Monday 23 October 2017

BLOG TOUR: The Cabinet of Linguistic Curiosities - Paul Anthony Jones

I love quirky books so I am delighted to take part in the blog tour for The Cabinet of Linguistic Curiosities.  This book could not be named any better, it is a veritable Aladdin's Cave of lost words and fascinating historical events.  Not only is it written by an author local to me, it led to my discovery of his brilliant @HaggardHawks Twitter account for more wordy-frivolity.

I am sharing my review for the blog tour but also an excerpt so you can see how each day is set out.  To save quarrelling with myself over what word to share for the tour (there are so many that stand out), I am sharing the word of today: 23rd October.

A whole year's worth of linguistic curiosities, just waiting to be discovered.

Within these pages you might leap back in time, learn about linguistic trivia, follow a curious thread or wonder at the web of connections in the English language.

1 January quaaltagh (n.) the first person you meet on New Year's Day

1 April dorbellist (n.) a fool, a dull-witted dolt

12 May word-grubber (n.) someone who uses obscure or difficult words in everyday conversation

25 September theic (adj.) an excessive drinker of tea

24 December doniferous (adj.) carrying a gift

Paul Anthony Jones has unearthed a wealth of strange and forgotten words: illuminating some aspect of the day, or simply telling a cracking good yarn, each reveals a story. Written with a light touch that belies the depth of research it contains, this is both a fascinating compendium of etymology and a captivating historical miscellany. Dip into this beautiful book to be delighted and intrigued throughout the year.

What did I think?

When I first opened The Cabinet of Linguistic Curiosities, I thought it might feel like reading a dictionary or an encyclopedia but even though there is so much to take in, I just couldn't get enough of it.  I read it as if a month was a chapter, but I also found myself flicking forward each day to see what the word of the day was and what fascinating little-known historical event I could regale my family and friends with.  

It is a treasure trove of interesting words and historical information and how the author links history to the word of the day is nothing short of brilliant.  It's a word of the day, a history lesson, and a fascinating fact book that would be the PERFECT gift for that person who is so difficult to buy for.  I've always preferred real books to kindle, but I really do think you would benefit from a hardback edition of this book.  It's a book you will always have to hand, whether you refer to it every day or bring it out when friends come round.  

I can see my copy of The Cabinet of Linguistic Curiosities being a firm fixture in my bookcase.  Actually, it will probably be as much out of the bookcase as in it, as I can't foresee a day going by when I won't open this fascinating book.  In years to come I may have to rein in my bookish-OCD and see a dog-eared copy as a much loved, much handled book rather than a mistreated book.  There's sure to be a word for such a well-used book so I'd better keep my eye on Haggard Hawks!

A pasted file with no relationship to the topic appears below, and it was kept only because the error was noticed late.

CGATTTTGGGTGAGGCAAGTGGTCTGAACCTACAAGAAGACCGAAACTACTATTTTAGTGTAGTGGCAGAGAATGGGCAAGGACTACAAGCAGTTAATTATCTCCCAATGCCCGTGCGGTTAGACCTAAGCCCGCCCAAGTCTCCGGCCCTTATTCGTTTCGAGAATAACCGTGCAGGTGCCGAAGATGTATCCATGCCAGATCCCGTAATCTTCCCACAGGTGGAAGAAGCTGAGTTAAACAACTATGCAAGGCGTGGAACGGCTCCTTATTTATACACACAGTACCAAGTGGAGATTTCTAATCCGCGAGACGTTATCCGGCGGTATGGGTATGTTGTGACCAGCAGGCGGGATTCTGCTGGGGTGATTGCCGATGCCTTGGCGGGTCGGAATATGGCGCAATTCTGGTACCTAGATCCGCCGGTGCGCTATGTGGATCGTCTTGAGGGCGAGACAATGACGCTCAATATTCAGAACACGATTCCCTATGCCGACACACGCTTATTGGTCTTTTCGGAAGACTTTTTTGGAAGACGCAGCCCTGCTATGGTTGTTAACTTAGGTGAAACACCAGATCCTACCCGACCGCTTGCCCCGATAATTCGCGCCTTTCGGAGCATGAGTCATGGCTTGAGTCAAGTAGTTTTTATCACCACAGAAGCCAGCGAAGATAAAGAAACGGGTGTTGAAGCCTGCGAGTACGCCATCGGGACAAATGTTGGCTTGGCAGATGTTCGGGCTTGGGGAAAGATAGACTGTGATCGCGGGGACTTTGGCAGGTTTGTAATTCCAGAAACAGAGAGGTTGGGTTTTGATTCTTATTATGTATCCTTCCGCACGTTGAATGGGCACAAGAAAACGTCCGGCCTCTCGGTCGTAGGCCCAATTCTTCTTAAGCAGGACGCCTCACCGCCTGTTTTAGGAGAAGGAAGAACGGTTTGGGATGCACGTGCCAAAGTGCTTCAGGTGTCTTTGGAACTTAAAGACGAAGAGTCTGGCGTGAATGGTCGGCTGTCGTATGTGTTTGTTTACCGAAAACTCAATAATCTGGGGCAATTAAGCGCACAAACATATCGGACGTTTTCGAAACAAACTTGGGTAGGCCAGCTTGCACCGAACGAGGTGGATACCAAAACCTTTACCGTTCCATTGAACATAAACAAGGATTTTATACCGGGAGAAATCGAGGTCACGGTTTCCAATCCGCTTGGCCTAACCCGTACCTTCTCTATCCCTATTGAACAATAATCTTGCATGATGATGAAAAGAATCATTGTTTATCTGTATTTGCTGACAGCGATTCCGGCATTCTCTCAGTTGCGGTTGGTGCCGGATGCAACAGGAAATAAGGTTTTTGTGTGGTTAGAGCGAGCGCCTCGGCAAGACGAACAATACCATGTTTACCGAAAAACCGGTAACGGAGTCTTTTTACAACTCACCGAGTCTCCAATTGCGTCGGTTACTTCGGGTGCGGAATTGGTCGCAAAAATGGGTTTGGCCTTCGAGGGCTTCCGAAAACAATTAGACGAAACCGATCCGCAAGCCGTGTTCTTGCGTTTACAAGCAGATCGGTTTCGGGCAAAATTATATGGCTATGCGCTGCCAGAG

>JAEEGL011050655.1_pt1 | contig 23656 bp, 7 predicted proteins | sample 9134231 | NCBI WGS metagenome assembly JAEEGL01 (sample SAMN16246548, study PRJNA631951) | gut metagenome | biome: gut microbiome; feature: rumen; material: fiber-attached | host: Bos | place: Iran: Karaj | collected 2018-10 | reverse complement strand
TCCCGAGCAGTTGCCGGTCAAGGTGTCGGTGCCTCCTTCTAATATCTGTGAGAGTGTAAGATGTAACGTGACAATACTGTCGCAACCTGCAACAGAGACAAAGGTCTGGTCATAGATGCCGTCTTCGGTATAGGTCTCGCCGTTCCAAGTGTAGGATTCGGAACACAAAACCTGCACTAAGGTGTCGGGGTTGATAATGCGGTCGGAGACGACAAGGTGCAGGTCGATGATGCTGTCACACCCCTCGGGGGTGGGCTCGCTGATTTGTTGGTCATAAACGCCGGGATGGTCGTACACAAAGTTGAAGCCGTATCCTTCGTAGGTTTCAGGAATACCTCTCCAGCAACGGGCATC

The Cabinet of Linguistic Curiosities is an awe-inspiring collection of trivia and fascinating facts for linguists, history lovers or anyone who loves the unusual and peculiar.  Definitely one I recommend and this is one book I will not be lending to anyone as I couldn't bear not to have it close to hand.

I chose to read an ARC and this is my honest and unbiased opinion.

My rating:

Buy it from Amazon

An excerpt from 23rd October:

thrimmel (n.)  to grudgingly repay a debt

Upon its independence in 1776, the United States was already in debt, and in 1789 that situation worsened when America assumed liability for $75 million of debts accumulated during the Revolutionary War. Concerted efforts brought that figure down to its lowest in history – $37,000 – by the mid 1830s, but spending on the military sent it spiralling back to the $1 bil- lion mark by the time of the Civil War. By the mid 1970s, debts had reached $500 billion, and on 23 October 1981, it was announced that the national debt of the United States had surpassed the $1 trillion mark for the very first time; half of that figure had been accumulated in just seven years. 

To repay a debt – and, specifically, to do so reluctantly – is to thrimble or thrumble, an English dialect word dating back to the mid sixteenth century. Thought to be derived from an earlier word, thrum, for a multitude or throng of people, on its earliest appearance in the language thrimble meant ‘to squeeze or press together’, like people standing in a dense crowd, or ‘to jostle’ or ‘to push your way through’. 

By the early seventeenth century, that meaning had broad- ened (perhaps with influence from the word thumb) to come to mean ‘to press or crush between the fingers’, and ultimately, ‘to toy or fiddle with something in your hands’. From there one last meaning developed in the late eighteenth century: according to the English Dialect Dictionary (Vol. VI, 1905), to thrimble is ‘to finger or handle anything as if reluctant to part with it’, and ultimately, ‘to dole or pay out money grudgingly or reluctantly’.

About the author:

PAUL ANTHONY JONES is something of a linguistic phenomenon. He runs @HaggardHawks Twitter feed, blog and YouTube channel, revealing daily word facts to 39,000 engaged followers. His books include Word Drops (2015) and The Accidental Dictionary (2016). His etymological contributions appear regularly, from the Guardian to the Telegraph, Buzzfeed to Huffington Post and BBC Radio 4.

He lives in Newcastle Upon Tyne and is available for all types of word-nerdery.  

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